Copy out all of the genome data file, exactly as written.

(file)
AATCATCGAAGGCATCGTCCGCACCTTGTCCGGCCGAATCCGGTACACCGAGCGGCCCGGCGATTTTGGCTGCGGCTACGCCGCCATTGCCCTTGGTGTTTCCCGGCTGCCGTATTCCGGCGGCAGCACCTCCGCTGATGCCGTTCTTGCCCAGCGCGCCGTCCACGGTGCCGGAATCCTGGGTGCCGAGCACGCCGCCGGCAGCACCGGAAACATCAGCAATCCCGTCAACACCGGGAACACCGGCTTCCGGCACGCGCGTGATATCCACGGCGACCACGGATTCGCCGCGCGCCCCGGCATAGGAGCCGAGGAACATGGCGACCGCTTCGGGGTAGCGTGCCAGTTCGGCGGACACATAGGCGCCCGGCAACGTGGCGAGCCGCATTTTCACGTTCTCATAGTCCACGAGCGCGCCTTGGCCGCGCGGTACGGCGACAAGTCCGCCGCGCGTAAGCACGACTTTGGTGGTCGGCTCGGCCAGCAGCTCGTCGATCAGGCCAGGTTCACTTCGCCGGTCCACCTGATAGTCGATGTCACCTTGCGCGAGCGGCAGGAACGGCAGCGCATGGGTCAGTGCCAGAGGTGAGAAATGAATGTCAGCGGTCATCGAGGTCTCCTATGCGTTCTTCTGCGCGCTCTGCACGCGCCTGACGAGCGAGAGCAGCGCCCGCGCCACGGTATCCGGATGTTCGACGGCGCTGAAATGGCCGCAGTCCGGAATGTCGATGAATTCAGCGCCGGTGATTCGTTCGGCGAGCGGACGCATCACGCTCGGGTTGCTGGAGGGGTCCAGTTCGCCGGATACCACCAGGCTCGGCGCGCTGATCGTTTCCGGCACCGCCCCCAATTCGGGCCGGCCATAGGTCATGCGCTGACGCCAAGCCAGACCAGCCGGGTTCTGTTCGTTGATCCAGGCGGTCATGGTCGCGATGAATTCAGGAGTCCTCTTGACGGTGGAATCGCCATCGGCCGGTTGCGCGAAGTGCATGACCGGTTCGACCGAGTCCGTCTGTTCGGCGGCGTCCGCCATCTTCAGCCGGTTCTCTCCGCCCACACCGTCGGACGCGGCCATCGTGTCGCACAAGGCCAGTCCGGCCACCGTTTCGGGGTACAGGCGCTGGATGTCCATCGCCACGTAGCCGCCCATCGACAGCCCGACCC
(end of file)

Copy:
AATCATCGAAGGCATCGTCCGCACCTTGTCCGGCCGAATCCGGTACACCGAGCGGCCCGGCGATTTTGGCTGCGGCTACGCCGCCATTGCCCTTGGTGTTTCCCGGCTGCCGTATTCCGGCGGCAGCACCTCCGCTGATGCCGTTCTTGCCCAGCGCGCCGTCCACGGTGCCGGAATCCTGGGTGCCGAGCACGCCGCCGGCAGCACCGGAAACATCAGCAATCCCGTCAACACCGGGAACACCGGCTTCCGGCACGCGCGTGATATCCACGGCGACCACGGATTCGCCGCGCGCCCCGGCATAGGAGCCGAGGAACATGGCGACCGCTTCGGGGTAGCGTGCCAGTTCGGCGGACACATAGGCGCCCGGCAACGTGGCGAGCCGCATTTTCACGTTCTCATAGTCCACGAGCGCGCCTTGGCCGCGCGGTACGGCGACAAGTCCGCCGCGCGTAAGCACGACTTTGGTGGTCGGCTCGGCCAGCAGCTCGTCGATCAGGCCAGGTTCACTTCGCCGGTCCACCTGATAGTCGATGTCACCTTGCGCGAGCGGCAGGAACGGCAGCGCATGGGTCAGTGCCAGAGGTGAGAAATGAATGTCAGCGGTCATCGAGGTCTCCTATGCGTTCTTCTGCGCGCTCTGCACGCGCCTGACGAGCGAGAGCAGCGCCCGCGCCACGGTATCCGGATGTTCGACGGCGCTGAAATGGCCGCAGTCCGGAATGTCGATGAATTCAGCGCCGGTGATTCGTTCGGCGAGCGGACGCATCACGCTCGGGTTGCTGGAGGGGTCCAGTTCGCCGGATACCACCAGGCTCGGCGCGCTGATCGTTTCCGGCACCGCCCCCAATTCGGGCCGGCCATAGGTCATGCGCTGACGCCAAGCCAGACCAGCCGGGTTCTGTTCGTTGATCCAGGCGGTCATGGTCGCGATGAATTCAGGAGTCCTCTTGACGGTGGAATCGCCATCGGCCGGTTGCGCGAAGTGCATGACCGGTTCGACCGAGTCCGTCTGTTCGGCGGCGTCCGCCATCTTCAGCCGGTTCTCTCCGCCCACACCGTCGGACGCGGCCATCGTGTCGCACAAGGCCAGTCCGGCCACCGTTTCGGGGTACAGGCGCTGGATGTCCATCGCCACGTAGCCGCCCATCGACAGCCCGACCC